WATERY WORLD A new law safeguards a vast boreal landscape of pristine lakes and wetlands. Garth Lenz
The remote reserve of the Poplar River nation occupies a tiny cranny of the vast boreal forest that circles the Northern hemisphere like a verdant tonsure, stretching across Canada, Scandinavia, and Russia’s upper reaches. During summer, people and supplies access this small eastern Manitoba community by air or river barge. In winter, a temporary road carved from snow and ice leads to Poplar River. The Ojibwe who call this home have hunted and fished here for thousands of years.
A healthy boreal forest is essential not only to its inhabitants but also to the planet, says Susan Casey-Lefkowitz, a senior NRDC attorney who has been fighting for boreal forest protections for seven years. Often referred to as “the lungs of the earth,” the boreal’s conifers absorb carbon and release oxygen. Canada’s boreal forest holds 200 million acres of fresh surface water and about a quarter of the world’s wetlands. Peat forming in the cold and soggy conditions sequesters more than 147 billion tons of carbon; only the earth’s oceans contain more. “It’s a big place with big wildlife,” says Casey-Lefkowitz. The region teems with brown bears, caribou, and moose. Ocean-living fish swim up its web of rivers to spawn.
In order for Canada’s boreal forest to remain ecologically viable, large, intact swaths of the forest must be protected from fragmentation and damage caused by logging, agriculture, hydropower, mining, and other industry. Despite the Canadian boreal’s size—some 2.2 million square miles—it cannot withstand damaging human activity forever. Changes in water flow from hydropower dams can alter the composition of soil and accelerate carbon release. Manitoba’s electric power is supplied primarily by the natural gas and hydroelectric utility Manitoba Hydro. A series of Manitoba Hydro dams strung along the Nelson River transformed Lake Winnipeg into an enormous hydroelectric reservoir, its water level adjusted by engineers. At the lake’s northern end, the Pimicikamak Cree Nation watched as erosion from water-level fluctuation destroyed its ability to subsist off land that had sustained its people for millennia. A 1978 treaty with Manitoba Hydro promised remittance for damage to lands the Cree steward, but these promises were broken. In 1996, after winds damaged two hydroelectric transmission lines running to the west of Lake Winnipeg, Manitoba Hydro proposed building a new transmission line to the east through one of the boreal’s largest unbroken sections in Canada. Fearing the damage to caribou migration and pristine wilderness that such a corridor threatened, the Ojibwe of Poplar River decided to resist.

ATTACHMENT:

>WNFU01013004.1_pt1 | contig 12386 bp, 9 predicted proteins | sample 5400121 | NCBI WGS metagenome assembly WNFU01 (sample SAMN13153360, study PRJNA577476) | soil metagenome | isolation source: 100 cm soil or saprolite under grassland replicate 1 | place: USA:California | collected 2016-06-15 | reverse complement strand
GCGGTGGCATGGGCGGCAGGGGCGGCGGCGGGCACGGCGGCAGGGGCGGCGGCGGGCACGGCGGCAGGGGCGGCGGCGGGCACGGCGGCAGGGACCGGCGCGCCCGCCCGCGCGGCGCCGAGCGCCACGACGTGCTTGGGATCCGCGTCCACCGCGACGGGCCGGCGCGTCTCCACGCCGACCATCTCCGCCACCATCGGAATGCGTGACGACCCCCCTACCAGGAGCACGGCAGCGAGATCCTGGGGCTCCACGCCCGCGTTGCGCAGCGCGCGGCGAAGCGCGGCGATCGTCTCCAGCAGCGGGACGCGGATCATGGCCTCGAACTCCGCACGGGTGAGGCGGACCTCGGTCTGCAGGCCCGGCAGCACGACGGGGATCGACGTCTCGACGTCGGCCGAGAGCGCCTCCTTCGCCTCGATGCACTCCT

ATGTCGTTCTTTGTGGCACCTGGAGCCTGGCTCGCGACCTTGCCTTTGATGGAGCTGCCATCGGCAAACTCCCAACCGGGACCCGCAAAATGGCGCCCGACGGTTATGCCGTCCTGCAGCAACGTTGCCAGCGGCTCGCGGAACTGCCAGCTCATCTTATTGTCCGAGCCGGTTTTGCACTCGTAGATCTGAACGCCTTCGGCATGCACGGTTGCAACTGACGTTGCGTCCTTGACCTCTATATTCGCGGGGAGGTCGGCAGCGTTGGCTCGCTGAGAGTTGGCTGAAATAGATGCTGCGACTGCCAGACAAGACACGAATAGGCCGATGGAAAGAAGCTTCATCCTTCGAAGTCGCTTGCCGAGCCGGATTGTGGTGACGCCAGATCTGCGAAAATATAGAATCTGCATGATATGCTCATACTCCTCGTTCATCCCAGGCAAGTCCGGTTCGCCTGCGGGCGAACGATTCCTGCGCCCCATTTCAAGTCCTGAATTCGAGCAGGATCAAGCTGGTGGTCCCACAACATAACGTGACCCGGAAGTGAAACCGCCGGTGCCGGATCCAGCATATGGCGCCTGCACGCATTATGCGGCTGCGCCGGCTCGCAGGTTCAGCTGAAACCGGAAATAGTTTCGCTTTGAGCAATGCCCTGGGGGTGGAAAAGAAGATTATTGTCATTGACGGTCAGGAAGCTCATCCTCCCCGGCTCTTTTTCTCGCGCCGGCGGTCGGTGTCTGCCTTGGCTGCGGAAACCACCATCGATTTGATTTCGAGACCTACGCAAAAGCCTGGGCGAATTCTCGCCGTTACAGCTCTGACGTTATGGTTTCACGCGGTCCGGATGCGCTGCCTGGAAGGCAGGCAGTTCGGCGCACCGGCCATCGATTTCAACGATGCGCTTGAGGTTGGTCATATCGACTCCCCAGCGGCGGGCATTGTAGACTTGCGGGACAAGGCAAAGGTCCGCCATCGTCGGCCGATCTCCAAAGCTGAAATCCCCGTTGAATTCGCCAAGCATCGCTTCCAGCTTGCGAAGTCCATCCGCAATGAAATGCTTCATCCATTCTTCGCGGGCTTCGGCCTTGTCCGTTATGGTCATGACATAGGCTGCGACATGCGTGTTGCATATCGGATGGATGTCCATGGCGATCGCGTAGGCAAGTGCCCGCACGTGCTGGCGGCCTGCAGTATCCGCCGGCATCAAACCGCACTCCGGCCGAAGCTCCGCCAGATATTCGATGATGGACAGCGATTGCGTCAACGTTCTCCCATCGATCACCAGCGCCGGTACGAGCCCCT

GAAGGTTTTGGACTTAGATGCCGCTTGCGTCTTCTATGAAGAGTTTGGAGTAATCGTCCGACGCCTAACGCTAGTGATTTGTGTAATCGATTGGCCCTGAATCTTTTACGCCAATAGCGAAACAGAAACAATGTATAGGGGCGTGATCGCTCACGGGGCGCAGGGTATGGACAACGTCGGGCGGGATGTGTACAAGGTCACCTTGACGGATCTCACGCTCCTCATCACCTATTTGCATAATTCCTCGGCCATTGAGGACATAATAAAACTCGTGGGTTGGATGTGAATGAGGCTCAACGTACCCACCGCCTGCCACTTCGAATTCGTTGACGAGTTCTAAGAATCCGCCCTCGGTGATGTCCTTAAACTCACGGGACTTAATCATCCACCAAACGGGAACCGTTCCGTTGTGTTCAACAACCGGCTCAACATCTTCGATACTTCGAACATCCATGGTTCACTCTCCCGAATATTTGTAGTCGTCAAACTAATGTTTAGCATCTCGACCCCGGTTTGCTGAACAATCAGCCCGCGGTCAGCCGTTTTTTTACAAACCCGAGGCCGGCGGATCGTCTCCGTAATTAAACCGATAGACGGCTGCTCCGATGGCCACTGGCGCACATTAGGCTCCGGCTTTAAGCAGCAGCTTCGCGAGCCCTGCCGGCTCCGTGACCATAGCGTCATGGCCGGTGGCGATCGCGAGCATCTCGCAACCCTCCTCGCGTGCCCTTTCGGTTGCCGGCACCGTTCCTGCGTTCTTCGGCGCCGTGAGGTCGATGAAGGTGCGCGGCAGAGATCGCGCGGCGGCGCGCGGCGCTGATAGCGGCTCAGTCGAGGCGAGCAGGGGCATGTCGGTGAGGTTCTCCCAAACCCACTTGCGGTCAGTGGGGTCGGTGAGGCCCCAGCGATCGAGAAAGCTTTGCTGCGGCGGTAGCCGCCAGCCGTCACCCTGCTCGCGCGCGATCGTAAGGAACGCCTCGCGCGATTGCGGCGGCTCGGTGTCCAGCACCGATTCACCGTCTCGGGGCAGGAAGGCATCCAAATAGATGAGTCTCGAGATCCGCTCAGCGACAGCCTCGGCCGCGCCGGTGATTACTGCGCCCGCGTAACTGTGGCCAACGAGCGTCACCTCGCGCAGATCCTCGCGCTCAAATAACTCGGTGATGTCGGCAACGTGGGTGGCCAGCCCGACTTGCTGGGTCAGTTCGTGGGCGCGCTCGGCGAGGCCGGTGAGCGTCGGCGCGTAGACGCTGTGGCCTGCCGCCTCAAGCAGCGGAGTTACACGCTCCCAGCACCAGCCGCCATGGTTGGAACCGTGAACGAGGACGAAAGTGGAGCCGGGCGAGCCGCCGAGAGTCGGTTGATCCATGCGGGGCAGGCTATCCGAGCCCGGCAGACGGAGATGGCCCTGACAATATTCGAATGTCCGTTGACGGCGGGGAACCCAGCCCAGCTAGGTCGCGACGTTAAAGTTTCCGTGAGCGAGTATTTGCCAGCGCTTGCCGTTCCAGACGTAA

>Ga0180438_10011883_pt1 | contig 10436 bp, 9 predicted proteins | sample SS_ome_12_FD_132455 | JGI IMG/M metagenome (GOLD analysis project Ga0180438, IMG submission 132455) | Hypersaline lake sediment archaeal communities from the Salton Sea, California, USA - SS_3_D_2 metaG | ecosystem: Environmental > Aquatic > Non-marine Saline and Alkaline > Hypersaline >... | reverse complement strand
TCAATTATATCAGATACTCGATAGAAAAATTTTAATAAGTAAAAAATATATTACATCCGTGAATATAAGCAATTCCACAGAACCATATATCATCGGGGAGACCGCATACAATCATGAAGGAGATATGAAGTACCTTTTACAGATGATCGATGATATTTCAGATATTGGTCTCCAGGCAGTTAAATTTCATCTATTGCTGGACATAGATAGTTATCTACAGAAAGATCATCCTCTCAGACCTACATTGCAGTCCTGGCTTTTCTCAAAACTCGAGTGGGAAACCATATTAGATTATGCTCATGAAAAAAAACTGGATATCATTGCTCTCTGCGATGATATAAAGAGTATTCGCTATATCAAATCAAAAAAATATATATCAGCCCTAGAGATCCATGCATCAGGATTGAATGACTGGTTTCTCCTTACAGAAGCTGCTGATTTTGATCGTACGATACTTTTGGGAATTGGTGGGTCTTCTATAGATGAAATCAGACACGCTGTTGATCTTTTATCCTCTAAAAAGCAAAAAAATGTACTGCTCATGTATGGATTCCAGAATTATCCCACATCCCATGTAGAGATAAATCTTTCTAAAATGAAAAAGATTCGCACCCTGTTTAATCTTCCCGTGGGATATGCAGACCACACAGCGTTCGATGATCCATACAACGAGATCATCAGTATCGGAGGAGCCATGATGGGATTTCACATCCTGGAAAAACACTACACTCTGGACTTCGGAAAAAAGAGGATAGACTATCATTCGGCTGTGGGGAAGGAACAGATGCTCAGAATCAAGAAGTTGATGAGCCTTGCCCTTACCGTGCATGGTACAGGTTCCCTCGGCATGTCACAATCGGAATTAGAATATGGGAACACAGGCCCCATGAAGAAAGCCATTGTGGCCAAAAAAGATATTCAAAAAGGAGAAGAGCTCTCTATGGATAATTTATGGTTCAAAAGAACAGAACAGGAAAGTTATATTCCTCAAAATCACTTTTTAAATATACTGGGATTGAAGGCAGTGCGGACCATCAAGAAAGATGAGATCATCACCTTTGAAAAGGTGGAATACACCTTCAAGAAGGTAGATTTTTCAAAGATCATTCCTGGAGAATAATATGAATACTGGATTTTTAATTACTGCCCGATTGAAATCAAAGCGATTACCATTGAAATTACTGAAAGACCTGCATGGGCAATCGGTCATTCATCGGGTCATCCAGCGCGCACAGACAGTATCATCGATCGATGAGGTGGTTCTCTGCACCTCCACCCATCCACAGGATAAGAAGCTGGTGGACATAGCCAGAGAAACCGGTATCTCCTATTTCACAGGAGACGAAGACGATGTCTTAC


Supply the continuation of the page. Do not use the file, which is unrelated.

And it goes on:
In historic legislation passed in June, Poplar River First Nation, after a 12-year struggle, secured environmental protection for more than 3,100 square miles of boreal habitat, an area large enough to fit Delaware and New York City. The Asatiwisipe Aki Management Plan, named for the Asatiwisipe River watershed, the Poplar River band’s traditional homeland, limits mining, logging, and hydroelectric development. Poplar River First Nation intends to initiate sustainable development, such as eco-tourism, that both respects its culture and preserves the land.
The plan is a triumph for “cultural values and environmental values,” says Greg Selinger, Manitoba’s premier. It is also groundbreaking because First Nation representatives led the planning process—and succeeded. Previous attempts by First Nation bands typically faltered; after the provincial government trumpeted its conservation goals, public pressure would fade before real progress was made. This time, explains Casey-Lefkowitz, NRDC and other environmental groups kept the Poplar River fight in the public consciousness, giving Manitoba leaders the political support they needed to “do the right thing.”
This legislation recognizes not only that water, trees, and birds deserve protection but also that heritage is worth preserving. “Poplar River had a vision,” says Virginia Petch, an archaeologist who helped Poplar River youth excavate pre-European First Nation settlements and gather oral traditions from elders. “It’s wonderful to see it come to fruition.”
The nearby Bloodvein River band began to negotiate similar legislation in July, the second step in a broader plan. NRDC and Poplar River, together with the Manitoba government and Ojibwe First Nations, are working toward establishing a larger area as a UNESCO World Heritage site, to increase international recognition for the boreal’s preservation. They call it Pimachiowan Aki, or “The Land That Gives Life.”